My Faith Votes | A Conversation with John Solomon


A Conversation with John Solomon

John Solomon has been an active member of the news media for decades. He has worked at The Washington Times, The Hill, the Associated Press, and Fox News. A few years ago, he founded the popular news site, Just the News, where he serves as Chief Executive Officer and Editor-in-Chief. I sat down with John at the National Religious Broadcasters Convention earlier this year to discuss the battles Christians face with the media today. This article is an adaptation of that interview. To listen to my full conversation with John Solomon, click here.

How are Christians portrayed today?
I think it started in Hollywood in the media portrayals, and then I think there's pretty clear evidence that an anti-Christian, anti-Israel bias began to be injected into young minds in the schooling system. And then a new generation of young adults entered the marketplace with all of those thoughts put into their head during their academic experience. So today, behavior and values and ideas and the practice of Christianity is now portrayed as bigoted, anti-women, racist, extremist, and hateful.

I think what we've done is we've normalized the idea that impugning Christians—having an anti-Catholic, anti-Christian, anti-Israel bias—can be an acceptable norm in society, and if we don't speak up soon, they will be ingrained as norms and we won't be much different than the things we see going on in Europe or, God forbid, we ever get to a middle Eastern mindset. But the bias is real. It's in the choice of words that journalists use. It's in the portrayal. It's in who they quote, and the more it gets normalized in the news, the more government institutions—particularly those that have been politically weaponized—feel emboldened to go after people of faith and take official actions against them that most likely infringes their civil liberties.
Is owning the narrative and language important for Christians today?
One of the things that I think conservatives need to appreciate, and Americans need to appreciate is that the left has focused on owning the narrative in America for the last 20 years. If you own the narrative in America, you can own action. If you own action, you can own elections.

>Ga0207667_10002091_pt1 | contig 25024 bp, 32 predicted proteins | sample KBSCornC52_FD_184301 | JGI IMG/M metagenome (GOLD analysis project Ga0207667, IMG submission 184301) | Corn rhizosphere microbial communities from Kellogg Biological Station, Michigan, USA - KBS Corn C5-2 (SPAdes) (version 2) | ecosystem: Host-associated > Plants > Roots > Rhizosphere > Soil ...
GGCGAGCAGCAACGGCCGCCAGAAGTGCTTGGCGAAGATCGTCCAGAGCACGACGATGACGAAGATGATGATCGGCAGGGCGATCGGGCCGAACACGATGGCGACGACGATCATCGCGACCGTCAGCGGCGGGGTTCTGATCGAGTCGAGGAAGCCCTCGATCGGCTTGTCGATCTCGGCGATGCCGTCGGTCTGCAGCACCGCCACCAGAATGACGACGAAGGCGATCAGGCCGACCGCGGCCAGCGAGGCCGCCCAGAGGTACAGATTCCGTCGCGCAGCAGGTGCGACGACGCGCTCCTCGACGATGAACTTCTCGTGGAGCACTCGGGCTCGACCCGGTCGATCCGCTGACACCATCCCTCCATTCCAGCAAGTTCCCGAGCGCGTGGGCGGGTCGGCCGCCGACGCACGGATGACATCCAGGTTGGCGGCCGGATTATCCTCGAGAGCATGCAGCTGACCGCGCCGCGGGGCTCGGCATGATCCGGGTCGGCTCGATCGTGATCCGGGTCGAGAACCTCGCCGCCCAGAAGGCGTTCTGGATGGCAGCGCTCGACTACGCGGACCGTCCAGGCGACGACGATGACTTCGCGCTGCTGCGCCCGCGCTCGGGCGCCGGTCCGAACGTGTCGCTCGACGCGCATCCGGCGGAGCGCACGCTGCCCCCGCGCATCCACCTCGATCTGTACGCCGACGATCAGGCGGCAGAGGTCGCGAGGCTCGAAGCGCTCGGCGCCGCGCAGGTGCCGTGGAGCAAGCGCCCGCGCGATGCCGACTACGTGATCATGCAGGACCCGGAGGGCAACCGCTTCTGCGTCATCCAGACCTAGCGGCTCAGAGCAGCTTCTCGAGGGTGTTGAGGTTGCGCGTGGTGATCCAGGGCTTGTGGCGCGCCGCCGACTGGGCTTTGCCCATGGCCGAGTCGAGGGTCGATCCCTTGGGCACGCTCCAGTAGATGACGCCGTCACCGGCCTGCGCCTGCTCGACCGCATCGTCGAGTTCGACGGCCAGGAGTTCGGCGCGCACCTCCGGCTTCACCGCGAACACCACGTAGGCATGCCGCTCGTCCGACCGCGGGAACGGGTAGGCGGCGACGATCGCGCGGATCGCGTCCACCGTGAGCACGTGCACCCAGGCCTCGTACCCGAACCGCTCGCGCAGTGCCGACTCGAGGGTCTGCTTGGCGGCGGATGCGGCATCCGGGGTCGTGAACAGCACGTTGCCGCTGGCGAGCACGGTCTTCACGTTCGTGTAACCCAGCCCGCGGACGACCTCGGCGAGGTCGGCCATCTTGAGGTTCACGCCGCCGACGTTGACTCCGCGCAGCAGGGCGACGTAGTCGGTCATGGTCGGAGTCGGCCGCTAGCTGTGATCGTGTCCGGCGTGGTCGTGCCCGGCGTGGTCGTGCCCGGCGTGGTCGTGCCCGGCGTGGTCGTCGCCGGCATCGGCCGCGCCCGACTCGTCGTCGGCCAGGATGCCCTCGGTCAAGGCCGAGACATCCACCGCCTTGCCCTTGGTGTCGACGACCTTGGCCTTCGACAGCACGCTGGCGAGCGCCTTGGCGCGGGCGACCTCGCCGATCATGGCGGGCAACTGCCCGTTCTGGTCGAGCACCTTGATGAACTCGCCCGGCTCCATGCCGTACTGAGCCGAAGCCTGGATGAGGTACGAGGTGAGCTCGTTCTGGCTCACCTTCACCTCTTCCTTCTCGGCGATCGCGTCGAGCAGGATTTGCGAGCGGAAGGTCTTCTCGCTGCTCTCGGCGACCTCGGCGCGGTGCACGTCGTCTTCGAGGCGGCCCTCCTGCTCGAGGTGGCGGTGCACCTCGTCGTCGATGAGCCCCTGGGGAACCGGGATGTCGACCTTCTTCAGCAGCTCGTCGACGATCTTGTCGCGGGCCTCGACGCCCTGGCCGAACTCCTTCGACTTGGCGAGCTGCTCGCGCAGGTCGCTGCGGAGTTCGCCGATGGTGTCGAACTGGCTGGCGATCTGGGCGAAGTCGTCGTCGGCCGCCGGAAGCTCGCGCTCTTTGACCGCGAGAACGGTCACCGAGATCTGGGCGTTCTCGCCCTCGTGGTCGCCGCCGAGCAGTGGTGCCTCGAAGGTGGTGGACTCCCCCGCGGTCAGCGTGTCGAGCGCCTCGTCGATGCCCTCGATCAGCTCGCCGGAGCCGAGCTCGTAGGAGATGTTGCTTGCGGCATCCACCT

They've spent a lot of time overcoming what used to be a strategic advantage to conservatives and Republicans. When cable news divided into two, conservatives had the most powerful TV network in Fox News. Somewhere shortly after the Bush v. Gore Supreme Court ruling where Bush was declared the winner by the Supreme Court, you saw the left beginning to focus on overcoming this strategic advantage that conservatives and Republicans had. And they weren't going to try to recreate the wheel. They weren't going to go back to direct mail. They weren't going to go back to talk radio—which Al Gore and others failed at. They weren't even going to go back to worry about cable television. They were going to try to get to the next generation.

They envisioned a future of digital communities where discussion would occur in virtual communities. They called them digital communities at the time. We call them social media circles today. And they just put an X on the map and said, “We're going to beat conservatives here and we're going to own this space.” And Barack Obama did it. They understood that in order to own the narrative, you needed to own the terms of language. They weren't going to try to change baby boomers or Gen X’s minds. We had already gotten to our formative thinking. They started with the next generation and they built a normalcy.

Owning the language, owning the narrative in America is far more important to politics than I think conservatives have appreciated in the last 5 to 10 years, maybe the last 20 years.

There has been a concerted effort to force language upon the news media, the cultural media, and the Hollywood media—to force Americans to accept a different narrative and a different language. And for too long, I think conservatives have just tolerated it and said, “Okay, that's fine. It's just words.” But words actually matter because words start to create a narrative. Narratives start to create reality. Reality dictates the future of elections and policy.
What do Christians need to do to compete with secular society’s grip on culture?
The best way to fight back is facts. Facts are stubborn. Facts aren't emotions. They're actual things that can stand the test of time. Adam Schiff can sit in front of a camera 1 million times and say, “I see Russian collusion,” but the fact is that there was none. Joe Biden can say, “I never did anything to help my son's business deals and there was nothing inappropriate about him,” but the facts are very different from that.

There was a period when the conservatives and everyday Americans refused to fight back with facts. They just accepted the narrative. It wasn't worth changing the narrative. I think they know now they must change the narrative. You have to confront things in real time with facts. And I think parents who've made epic changes in school boards around the country—even in liberal San Francisco—realize, “Hey, we're going to fight on the facts and we're going to throw out people who are deceiving us.” I think that's the answer.

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